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IAUC 7623: 2001 J1; 1987A

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                                                  Circular No. 7623
Central Bureau for Astronomical Telegrams
Mailstop 18, Smithsonian Astrophysical Observatory, Cambridge, MA 02138, U.S.A.
IAUSUBS@CFA.HARVARD.EDU or FAX 617-495-7231 (subscriptions)
URL http://cfa-www.harvard.edu/iau/cbat.html  ISSN 0081-0304
Phone 617-495-7440/7244/7444 (for emergency use only)

COMET 2001 J1
     S. Pravdo, E. Helin, and K. Lawrence, Jet Propulsion
Laboratory, report the discovery of a comet by NEAT on CCD images
taken with the 1.2-m reflector at Haleakala.  The object appears
diffuse also on confirming CCD observations taken by L. Sarounova
at Ondrejov (coma diameter about 15") and by M. Tichy and J. Ticha
at Klet (coma diameter about 8"-10").

     2001 UT             R.A. (2000) Decl.        m1    Observer
     May  11.25299    8 38 28.54   +13 37 10.7   19.9   NEAT
          11.83708    8 41 23.41   +13 31 55.0   17.3   Sarounova
          11.85397    8 41 28.03   +13 31 49.7   17.1   Tichy

     B. Sugerman, S. Lawrence, and A. Crotts, Columbia University,
report on evolution and new structure in the ejecta's interaction
with the inner equatorial ring (ER) of the remnant of SN 1987A:
"Hubble Space Telescope (HST) STIS F28X50LP imaging and G750M
spectroscopy (52" x 2" slit) were obtained on Apr. 27 and compared
to earlier STIS observations.  Using the notation of Lawrence et
al. (2000, Ap.J. 537, 123), all nine spots reported on IAUC 7520
are reconfirmed, and of the four marginal detections reported
therein, three are clearly detectable in imaging and the H-alpha
spectrum, which we report with designation, p.a., radius, and the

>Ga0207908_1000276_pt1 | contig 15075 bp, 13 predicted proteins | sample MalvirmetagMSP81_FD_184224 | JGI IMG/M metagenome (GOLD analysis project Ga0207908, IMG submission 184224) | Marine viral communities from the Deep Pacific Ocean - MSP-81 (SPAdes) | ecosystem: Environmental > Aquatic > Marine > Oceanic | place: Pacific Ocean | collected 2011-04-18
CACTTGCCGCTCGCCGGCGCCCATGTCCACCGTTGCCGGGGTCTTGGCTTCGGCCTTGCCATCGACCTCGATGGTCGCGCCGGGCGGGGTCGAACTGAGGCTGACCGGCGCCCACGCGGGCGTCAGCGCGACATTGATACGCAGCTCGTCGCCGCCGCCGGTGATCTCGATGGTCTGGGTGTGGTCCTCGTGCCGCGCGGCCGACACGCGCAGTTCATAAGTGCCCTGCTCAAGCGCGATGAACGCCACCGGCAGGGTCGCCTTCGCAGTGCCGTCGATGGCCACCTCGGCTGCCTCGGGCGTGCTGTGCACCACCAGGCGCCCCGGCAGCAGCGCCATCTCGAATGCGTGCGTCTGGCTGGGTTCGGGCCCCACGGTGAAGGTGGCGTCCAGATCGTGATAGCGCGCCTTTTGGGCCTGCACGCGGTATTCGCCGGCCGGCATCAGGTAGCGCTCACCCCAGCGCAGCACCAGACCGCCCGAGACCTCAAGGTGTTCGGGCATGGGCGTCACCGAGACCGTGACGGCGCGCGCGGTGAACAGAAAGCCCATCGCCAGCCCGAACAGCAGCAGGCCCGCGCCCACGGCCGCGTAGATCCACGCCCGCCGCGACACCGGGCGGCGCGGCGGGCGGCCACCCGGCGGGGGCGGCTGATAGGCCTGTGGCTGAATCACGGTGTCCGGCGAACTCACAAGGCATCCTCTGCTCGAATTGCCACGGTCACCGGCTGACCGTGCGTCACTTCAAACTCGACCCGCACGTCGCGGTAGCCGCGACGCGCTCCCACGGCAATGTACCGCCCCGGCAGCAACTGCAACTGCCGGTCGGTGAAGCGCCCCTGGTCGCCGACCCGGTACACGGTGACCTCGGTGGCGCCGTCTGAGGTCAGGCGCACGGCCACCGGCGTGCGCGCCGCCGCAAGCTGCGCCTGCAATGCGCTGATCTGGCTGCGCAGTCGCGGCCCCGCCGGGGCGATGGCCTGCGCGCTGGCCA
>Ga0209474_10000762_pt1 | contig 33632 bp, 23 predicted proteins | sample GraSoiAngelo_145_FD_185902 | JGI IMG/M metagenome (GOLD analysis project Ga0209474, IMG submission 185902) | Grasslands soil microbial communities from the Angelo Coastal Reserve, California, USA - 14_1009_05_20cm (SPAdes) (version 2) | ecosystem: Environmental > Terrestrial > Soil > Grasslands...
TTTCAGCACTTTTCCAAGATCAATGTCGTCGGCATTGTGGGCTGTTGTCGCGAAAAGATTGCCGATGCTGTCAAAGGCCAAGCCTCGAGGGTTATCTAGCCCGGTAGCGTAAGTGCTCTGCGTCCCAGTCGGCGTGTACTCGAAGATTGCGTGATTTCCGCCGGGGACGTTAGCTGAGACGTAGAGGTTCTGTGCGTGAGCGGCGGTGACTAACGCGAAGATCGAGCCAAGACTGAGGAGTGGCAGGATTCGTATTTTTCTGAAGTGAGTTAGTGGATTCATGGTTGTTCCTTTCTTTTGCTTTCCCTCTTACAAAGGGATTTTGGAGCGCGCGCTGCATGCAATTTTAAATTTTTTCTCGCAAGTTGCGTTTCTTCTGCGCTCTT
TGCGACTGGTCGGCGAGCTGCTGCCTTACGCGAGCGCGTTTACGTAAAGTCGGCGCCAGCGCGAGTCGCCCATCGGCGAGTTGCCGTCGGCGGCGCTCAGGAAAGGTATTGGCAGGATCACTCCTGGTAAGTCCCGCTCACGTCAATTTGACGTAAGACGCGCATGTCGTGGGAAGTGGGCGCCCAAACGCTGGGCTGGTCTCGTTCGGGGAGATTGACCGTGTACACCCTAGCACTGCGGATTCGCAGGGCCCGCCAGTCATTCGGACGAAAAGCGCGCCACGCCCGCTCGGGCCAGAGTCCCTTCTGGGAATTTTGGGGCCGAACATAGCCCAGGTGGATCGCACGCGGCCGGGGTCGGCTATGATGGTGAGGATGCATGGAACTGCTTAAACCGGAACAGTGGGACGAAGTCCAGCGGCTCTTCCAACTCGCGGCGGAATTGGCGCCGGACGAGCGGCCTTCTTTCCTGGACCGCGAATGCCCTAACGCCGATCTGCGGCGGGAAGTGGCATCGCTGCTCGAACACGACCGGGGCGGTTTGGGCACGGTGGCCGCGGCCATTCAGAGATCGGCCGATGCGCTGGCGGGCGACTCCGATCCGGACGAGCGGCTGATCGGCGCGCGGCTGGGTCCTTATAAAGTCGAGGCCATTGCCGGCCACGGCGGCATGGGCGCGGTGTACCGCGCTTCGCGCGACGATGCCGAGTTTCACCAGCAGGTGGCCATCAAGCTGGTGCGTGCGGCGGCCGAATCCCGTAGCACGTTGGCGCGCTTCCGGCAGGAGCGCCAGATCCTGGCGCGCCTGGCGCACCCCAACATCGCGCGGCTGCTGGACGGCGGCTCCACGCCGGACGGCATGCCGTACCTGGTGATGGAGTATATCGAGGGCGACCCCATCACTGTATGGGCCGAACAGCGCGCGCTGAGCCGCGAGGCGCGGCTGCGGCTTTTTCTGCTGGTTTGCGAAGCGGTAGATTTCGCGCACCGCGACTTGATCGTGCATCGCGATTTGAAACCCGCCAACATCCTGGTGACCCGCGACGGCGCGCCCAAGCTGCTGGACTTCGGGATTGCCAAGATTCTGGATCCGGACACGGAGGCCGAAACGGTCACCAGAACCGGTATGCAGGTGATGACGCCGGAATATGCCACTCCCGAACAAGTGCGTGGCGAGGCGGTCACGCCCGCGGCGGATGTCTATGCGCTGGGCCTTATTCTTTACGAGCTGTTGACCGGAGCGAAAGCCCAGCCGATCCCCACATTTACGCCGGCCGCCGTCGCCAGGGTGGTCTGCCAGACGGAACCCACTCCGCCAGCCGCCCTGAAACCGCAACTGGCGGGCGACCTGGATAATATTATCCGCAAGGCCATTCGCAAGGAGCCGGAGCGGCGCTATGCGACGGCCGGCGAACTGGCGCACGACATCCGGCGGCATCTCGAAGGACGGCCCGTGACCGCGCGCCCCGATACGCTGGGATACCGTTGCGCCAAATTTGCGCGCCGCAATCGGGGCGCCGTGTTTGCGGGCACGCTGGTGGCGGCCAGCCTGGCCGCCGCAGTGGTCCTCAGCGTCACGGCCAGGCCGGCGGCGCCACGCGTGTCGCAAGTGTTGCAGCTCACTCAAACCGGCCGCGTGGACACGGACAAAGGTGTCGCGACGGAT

F28x50LP flux (counts/s):  HS 12-050, 50 deg, 0".63, 13.0; HS
13-165, 165 deg, 0".52, 2.3; HS 14-249, 249 deg, 0".72, 9.2.  The
fourth spot reported on IAUC 7520 remains marginally detected in
the H-alpha spectrum at p.a. about 310 deg.  HS 1-029, HS 10-040,
and HS 12-050 are strongly blended; however, crowded-field
photometric techniques indicate that HS 1-029 has brightened by <
10 percent since Nov. 2000, revealing a distinct break in its light
curve.  The brightening rate of HS 2-104, HS 3-126, and HS 4-091
may be decelerating, as well.  HS 11-355 and 12-050, first
identified in Nov. 2000, have each brightened more in six months
than HS 4-091 has since Jan. 1999, and HS 2-104 is now nearly half
as bright as HS 1-029, demonstrating that the spots do not evolve
uniformly.  The remnant of SN 1987A has rapidly made the transition
from a few, restricted hot spots to having many interaction sites
distributed around the full circumference of the ER; many of these
are unresolved and blended at the resolution of HST.  Frequent
monitoring is strongly recommended, with observations tailored to
sample the entire interaction region."

                      (C) Copyright 2001 CBAT
2001 May 11                    (7623)            Daniel W. E. Green

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